Making mandatory final offers where liability is denied

Motor Vehicle Directions

Benjamin Mitchell v Australian Capital Territory [2015] ACTMC 1

Date of Judgment: 23 June 2015

Before: Magistrate Morrison

Background

The defendant had denied liability. After participating in a compulsory conference, the defendant made an offer purporting to be a mandatory final offer under s141 of the Road Transport (Third-Party Insurance) Act 2008 (ACT) (‘the Act’). That offer was made despite s141 providing:

(2)          The claimant and the respondent must exchange written final offers (each of which is a mandatory final offer).

(3)          However, if a respondent denies liability altogether, the respondent must give the claimant a written notice of denial (a mandatory final notice).

(4)          If the respondent gives the claimant a mandatory final notice, for this Act, the respondent is taken to have given the claimant a mandatory final offer of $0…

The plaintiff filed an application seeking judgment against the defendant on the basis they failed to comply with their obligation under the Act to issue a mandatory final notice.

Although proceedings had been commenced before the parties participated in the compulsory conference nothing turned on it, as the proceedings were taken to have been stayed until the parties had participated in a compulsory conference and exchanged mandatory final offers, consistent with Racic v Haltiner [2010] ACT SC 63.

Decision

The defendant submitted that the phrase ‘denies liability altogether’ in s141 ought to be read as meaning that a defendant who is not prepared to make any offer of settlement whatsoever at, or after, a compulsory conference must issue a mandatory final notice. Where a defendant was prepared to make an offer, then they were also entitled to also make a mandatory final offer.

The defendant also argued that it had made a limited admission of liability such that it was permitted to make a mandatory final offer. Given the findings of Magistrate Morrison, nothing turned on whether the admission was full or partial. Instead, Magistrate Morrison focused on the implication of the inclusion of ‘altogether’ in s141(3) when considering the denial of liability.

The expression ‘denies liability’ was held to be used commonly in general legal discourse to mean that a defendant denies they are legally obliged to meet a claim for loss/damage made against them. It followed that an admission of liability had the opposite effect.

Magistrate Morrison looked at the other sections within the Act dealing with denials or admissions of liability. In all such sections the meaning given to a denial of liability was in accordance with common usage. It was only in s141(3) that ‘altogether’ was added to the expression. Because the word ‘altogether’ had been included,  Magistrate Morrison accepted it meant more than simply ‘denies liability’.

The distinction between admitting a breach of duty of care and admitting liability was noted to have been discussed by Master Harper in Barker v Gifford & Anor [2005] ACT SC 55 where His Honour made the observation that, as a matter of legal principle, the admission of liability (as opposed to admitting a breach of duty of care) was inconsistent with an allegation of contributory negligence. In that context it was held that the plaintiff’s submission about ‘absolutely’ being a reference to any allegation of contributory negligence was incongruous and would mean the language in s141(3) operated in a way which was not technically precise.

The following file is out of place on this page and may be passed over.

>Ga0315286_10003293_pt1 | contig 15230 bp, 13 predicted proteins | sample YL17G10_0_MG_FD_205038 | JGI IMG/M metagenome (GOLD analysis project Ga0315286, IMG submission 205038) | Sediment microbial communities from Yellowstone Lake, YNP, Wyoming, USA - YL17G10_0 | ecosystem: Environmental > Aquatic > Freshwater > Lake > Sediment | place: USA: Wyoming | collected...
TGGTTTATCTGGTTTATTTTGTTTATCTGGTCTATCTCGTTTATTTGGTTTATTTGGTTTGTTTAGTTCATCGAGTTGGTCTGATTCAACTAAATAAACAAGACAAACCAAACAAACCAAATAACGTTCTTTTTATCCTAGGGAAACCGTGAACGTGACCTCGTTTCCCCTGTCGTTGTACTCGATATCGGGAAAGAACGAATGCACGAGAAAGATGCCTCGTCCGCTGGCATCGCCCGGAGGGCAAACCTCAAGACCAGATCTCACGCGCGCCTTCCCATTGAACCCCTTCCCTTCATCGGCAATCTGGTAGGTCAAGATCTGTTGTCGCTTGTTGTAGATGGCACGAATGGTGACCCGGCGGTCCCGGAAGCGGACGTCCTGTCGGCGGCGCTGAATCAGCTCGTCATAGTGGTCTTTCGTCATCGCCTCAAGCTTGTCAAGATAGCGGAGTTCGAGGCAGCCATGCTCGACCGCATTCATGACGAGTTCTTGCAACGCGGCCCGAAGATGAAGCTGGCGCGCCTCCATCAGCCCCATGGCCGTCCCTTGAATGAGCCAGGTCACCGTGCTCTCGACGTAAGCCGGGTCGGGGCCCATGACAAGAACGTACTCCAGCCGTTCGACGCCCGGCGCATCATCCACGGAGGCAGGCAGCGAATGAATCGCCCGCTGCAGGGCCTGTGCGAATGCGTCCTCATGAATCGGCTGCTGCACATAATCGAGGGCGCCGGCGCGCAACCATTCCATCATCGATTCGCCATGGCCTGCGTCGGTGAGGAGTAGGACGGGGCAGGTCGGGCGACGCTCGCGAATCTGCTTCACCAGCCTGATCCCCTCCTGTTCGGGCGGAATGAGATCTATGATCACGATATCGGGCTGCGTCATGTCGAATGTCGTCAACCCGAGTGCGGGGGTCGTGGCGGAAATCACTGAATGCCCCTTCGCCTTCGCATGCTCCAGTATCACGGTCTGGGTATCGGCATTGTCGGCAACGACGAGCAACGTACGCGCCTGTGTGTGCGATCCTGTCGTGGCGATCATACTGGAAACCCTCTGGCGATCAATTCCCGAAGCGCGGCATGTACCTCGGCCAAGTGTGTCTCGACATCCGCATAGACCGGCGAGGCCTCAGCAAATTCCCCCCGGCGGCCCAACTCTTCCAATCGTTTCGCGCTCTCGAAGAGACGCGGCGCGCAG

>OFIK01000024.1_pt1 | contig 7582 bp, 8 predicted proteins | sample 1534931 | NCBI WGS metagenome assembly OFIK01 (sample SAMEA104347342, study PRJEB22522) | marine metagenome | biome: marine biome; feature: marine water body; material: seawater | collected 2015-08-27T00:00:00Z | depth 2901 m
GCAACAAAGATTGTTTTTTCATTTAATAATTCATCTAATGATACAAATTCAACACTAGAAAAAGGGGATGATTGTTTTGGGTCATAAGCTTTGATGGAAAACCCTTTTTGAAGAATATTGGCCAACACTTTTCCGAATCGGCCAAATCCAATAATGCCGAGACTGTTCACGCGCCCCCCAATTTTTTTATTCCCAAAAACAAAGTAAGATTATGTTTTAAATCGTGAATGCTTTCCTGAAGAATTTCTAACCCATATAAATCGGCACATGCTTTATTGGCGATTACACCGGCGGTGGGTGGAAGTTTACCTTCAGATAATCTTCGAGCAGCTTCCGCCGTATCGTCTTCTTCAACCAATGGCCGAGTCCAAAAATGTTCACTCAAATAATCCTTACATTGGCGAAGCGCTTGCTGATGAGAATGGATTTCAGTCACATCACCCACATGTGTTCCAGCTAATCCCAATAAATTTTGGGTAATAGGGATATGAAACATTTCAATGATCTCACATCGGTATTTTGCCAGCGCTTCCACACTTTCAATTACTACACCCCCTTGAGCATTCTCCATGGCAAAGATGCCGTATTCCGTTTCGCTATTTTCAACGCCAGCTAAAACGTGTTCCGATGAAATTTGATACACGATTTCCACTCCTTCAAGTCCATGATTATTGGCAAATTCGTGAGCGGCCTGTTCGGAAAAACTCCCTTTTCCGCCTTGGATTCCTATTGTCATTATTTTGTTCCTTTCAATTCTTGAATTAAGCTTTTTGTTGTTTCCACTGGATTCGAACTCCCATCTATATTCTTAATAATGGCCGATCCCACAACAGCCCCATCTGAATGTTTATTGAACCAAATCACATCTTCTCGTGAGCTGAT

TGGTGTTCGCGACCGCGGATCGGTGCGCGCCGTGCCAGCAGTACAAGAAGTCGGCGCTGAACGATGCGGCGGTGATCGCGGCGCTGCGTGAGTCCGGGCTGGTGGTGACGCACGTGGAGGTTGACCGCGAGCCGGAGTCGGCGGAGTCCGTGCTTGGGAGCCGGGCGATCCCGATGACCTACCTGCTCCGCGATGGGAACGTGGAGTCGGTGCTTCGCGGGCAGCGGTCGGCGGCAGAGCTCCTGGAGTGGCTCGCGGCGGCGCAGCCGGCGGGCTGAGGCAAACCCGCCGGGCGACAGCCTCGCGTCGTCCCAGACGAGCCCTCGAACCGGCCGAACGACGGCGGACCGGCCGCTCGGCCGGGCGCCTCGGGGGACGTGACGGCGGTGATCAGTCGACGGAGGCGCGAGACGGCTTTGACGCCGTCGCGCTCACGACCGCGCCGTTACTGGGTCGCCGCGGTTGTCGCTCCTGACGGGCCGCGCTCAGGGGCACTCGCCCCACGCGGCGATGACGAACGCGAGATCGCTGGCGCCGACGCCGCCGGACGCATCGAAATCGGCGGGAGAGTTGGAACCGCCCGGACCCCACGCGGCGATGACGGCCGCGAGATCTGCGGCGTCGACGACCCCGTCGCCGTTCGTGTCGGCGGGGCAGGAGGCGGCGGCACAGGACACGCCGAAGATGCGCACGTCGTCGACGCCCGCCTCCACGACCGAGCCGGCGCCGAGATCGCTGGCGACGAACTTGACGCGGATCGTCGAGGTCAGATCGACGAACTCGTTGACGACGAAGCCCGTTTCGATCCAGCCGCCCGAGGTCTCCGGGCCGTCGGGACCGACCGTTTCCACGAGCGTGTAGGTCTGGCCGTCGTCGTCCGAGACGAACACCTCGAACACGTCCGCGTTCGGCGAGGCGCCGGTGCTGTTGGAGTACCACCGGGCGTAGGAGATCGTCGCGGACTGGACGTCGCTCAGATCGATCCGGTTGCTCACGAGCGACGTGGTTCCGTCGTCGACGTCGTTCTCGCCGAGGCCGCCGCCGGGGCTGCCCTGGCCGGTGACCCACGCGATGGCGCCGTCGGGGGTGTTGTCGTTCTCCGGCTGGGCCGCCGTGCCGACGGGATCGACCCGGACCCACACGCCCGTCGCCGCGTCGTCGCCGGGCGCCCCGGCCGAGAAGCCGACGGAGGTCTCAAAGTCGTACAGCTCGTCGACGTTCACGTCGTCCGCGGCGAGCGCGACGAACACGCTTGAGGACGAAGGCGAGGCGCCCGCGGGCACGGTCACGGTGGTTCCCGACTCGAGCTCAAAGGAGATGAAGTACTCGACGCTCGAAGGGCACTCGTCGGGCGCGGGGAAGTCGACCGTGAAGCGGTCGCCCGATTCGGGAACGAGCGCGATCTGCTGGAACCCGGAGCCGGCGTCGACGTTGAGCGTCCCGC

The plaintiff’s submission that the defendant’s interpretation of the section would offend the cost saving purpose of the Act was also rejected. Indeed Magistrate Morrison held that to say an admission of liability was a pre-condition to the making of a mandatory final offer was contrary to the purpose of the Act. It was also observed that, although the defendant could make a settlement offer, as distinct from a mandatory final offer, that would bypass the cost restrictions within the Act, which encouraged the early resolution of claims; and would be an undesirable result.

Magistrate Morrison was satisfied that admitting liability was not a prerequisite to the making of a mandatory final offer, as admitting liability was not a condition in the provisions compelling a respondent to provide initial assistance to a claimant or make an offer under s97.

Magistrate Morrison held that the proper construction of s141(3) to be that a respondent who refused to make any offers of settlement at a compulsory conference must issue a mandatory final notice. However, where a respondent was willing to try and resolve the claim, they were permitted to make a mandatory final offer.

Implications

The decision affords greater cost protection for respondent’s in matters where liability is denied. It also allows liability to remain in issue without trading off the benefits conferred by ss155 and 156 of the Act.

Authored by Brendan Jones, Senior Associate, Brisbane.


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